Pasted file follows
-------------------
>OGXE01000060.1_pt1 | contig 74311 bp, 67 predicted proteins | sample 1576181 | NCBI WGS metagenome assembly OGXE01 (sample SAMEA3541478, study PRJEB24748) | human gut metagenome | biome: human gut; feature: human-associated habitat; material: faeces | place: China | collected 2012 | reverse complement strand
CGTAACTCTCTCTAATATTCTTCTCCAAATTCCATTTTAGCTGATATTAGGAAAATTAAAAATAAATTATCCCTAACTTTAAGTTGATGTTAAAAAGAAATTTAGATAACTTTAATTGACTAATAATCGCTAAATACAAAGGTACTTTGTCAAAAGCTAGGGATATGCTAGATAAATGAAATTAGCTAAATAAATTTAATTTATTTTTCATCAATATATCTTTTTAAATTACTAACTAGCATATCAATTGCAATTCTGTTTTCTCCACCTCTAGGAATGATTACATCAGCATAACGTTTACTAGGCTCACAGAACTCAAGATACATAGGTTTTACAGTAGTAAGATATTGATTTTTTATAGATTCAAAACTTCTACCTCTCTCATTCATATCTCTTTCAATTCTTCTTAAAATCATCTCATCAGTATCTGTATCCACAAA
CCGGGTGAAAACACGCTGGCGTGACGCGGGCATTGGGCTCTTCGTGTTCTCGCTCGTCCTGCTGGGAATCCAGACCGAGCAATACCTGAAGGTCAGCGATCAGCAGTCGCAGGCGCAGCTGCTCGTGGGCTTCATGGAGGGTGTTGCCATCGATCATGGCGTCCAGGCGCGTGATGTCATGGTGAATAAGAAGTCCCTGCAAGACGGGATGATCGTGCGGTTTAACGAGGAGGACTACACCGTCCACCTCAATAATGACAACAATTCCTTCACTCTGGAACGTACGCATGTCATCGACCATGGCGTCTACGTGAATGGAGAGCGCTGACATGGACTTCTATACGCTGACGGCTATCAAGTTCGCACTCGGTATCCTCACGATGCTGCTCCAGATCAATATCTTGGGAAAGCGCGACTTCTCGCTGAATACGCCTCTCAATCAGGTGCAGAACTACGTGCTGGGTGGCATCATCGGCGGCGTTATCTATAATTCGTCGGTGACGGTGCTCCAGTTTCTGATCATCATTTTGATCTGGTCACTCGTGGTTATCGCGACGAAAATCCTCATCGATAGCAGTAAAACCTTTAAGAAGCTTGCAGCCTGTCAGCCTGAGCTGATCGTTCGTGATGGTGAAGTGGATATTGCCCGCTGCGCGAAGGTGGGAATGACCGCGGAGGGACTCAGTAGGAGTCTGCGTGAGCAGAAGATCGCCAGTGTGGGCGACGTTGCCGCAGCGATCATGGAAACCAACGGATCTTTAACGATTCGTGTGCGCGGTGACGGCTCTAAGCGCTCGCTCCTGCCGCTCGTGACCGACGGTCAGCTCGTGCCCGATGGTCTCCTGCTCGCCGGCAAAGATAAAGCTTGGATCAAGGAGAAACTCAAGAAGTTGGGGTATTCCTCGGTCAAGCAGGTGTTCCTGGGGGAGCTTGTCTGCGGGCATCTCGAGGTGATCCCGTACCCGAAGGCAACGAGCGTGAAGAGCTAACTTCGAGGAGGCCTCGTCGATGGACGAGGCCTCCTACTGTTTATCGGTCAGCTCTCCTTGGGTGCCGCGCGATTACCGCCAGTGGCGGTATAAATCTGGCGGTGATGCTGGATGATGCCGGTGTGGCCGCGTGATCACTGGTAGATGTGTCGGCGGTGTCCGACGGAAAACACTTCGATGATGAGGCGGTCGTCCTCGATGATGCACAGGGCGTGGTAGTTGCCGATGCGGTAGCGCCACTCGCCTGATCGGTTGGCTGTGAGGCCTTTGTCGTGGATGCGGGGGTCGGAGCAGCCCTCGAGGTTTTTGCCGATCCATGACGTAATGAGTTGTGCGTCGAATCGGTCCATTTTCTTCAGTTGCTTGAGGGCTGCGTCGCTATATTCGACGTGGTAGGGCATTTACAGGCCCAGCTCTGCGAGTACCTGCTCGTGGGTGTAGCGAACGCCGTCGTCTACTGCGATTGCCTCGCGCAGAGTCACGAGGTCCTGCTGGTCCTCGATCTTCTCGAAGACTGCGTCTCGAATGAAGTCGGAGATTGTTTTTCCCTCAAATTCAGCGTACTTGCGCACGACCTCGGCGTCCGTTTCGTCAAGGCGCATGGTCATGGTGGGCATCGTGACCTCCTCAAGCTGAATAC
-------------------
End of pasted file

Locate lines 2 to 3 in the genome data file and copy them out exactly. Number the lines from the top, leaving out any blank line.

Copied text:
CGTAACTCTCTCTAATATTCTTCTCCAAATTCCATTTTAGCTGATATTAGGAAAATTAAAAATAAATTATCCCTAACTTTAAGTTGATGTTAAAAAGAAATTTAGATAACTTTAATTGACTAATAATCGCTAAATACAAAGGTACTTTGTCAAAAGCTAGGGATATGCTAGATAAATGAAATTAGCTAAATAAATTTAATTTATTTTTCATCAATATATCTTTTTAAATTACTAACTAGCATATCAATTGCAATTCTGTTTTCTCCACCTCTAGGAATGATTACATCAGCATAACGTTTACTAGGCTCACAGAACTCAAGATACATAGGTTTTACAGTAGTAAGATATTGATTTTTTATAGATTCAAAACTTCTACCTCTCTCATTCATATCTCTTTCAATTCTTCTTAAAATCATCTCATCAGTATCTGTATCCACAAA
CCGGGTGAAAACACGCTGGCGTGACGCGGGCATTGGGCTCTTCGTGTTCTCGCTCGTCCTGCTGGGAATCCAGACCGAGCAATACCTGAAGGTCAGCGATCAGCAGTCGCAGGCGCAGCTGCTCGTGGGCTTCATGGAGGGTGTTGCCATCGATCATGGCGTCCAGGCGCGTGATGTCATGGTGAATAAGAAGTCCCTGCAAGACGGGATGATCGTGCGGTTTAACGAGGAGGACTACACCGTCCACCTCAATAATGACAACAATTCCTTCACTCTGGAACGTACGCATGTCATCGACCATGGCGTCTACGTGAATGGAGAGCGCTGACATGGACTTCTATACGCTGACGGCTATCAAGTTCGCACTCGGTATCCTCACGATGCTGCTCCAGATCAATATCTTGGGAAAGCGCGACTTCTCGCTGAATACGCCTCTCAATCAGGTGCAGAACTACGTGCTGGGTGGCATCATCGGCGGCGTTATCTATAATTCGTCGGTGACGGTGCTCCAGTTTCTGATCATCATTTTGATCTGGTCACTCGTGGTTATCGCGACGAAAATCCTCATCGATAGCAGTAAAACCTTTAAGAAGCTTGCAGCCTGTCAGCCTGAGCTGATCGTTCGTGATGGTGAAGTGGATATTGCCCGCTGCGCGAAGGTGGGAATGACCGCGGAGGGACTCAGTAGGAGTCTGCGTGAGCAGAAGATCGCCAGTGTGGGCGACGTTGCCGCAGCGATCATGGAAACCAACGGATCTTTAACGATTCGTGTGCGCGGTGACGGCTCTAAGCGCTCGCTCCTGCCGCTCGTGACCGACGGTCAGCTCGTGCCCGATGGTCTCCTGCTCGCCGGCAAAGATAAAGCTTGGATCAAGGAGAAACTCAAGAAGTTGGGGTATTCCTCGGTCAAGCAGGTGTTCCTGGGGGAGCTTGTCTGCGGGCATCTCGAGGTGATCCCGTACCCGAAGGCAACGAGCGTGAAGAGCTAACTTCGAGGAGGCCTCGTCGATGGACGAGGCCTCCTACTGTTTATCGGTCAGCTCTCCTTGGGTGCCGCGCGATTACCGCCAGTGGCGGTATAAATCTGGCGGTGATGCTGGATGATGCCGGTGTGGCCGCGTGATCACTGGTAGATGTGTCGGCGGTGTCCGACGGAAAACACTTCGATGATGAGGCGGTCGTCCTCGATGATGCACAGGGCGTGGTAGTTGCCGATGCGGTAGCGCCACTCGCCTGATCGGTTGGCTGTGAGGCCTTTGTCGTGGATGCGGGGGTCGGAGCAGCCCTCGAGGTTTTTGCCGATCCATGACGTAATGAGTTGTGCGTCGAATCGGTCCATTTTCTTCAGTTGCTTGAGGGCTGCGTCGCTATATTCGACGTGGTAGGGCATTTACAGGCCCAGCTCTGCGAGTACCTGCTCGTGGGTGTAGCGAACGCCGTCGTCTACTGCGATTGCCTCGCGCAGAGTCACGAGGTCCTGCTGGTCCTCGATCTTCTCGAAGACTGCGTCTCGAATGAAGTCGGAGATTGTTTTTCCCTCAAATTCAGCGTACTTGCGCACGACCTCGGCGTCCGTTTCGTCAAGGCGCATGGTCATGGTGGGCATCGTGACCTCCTCAAGCTGAATAC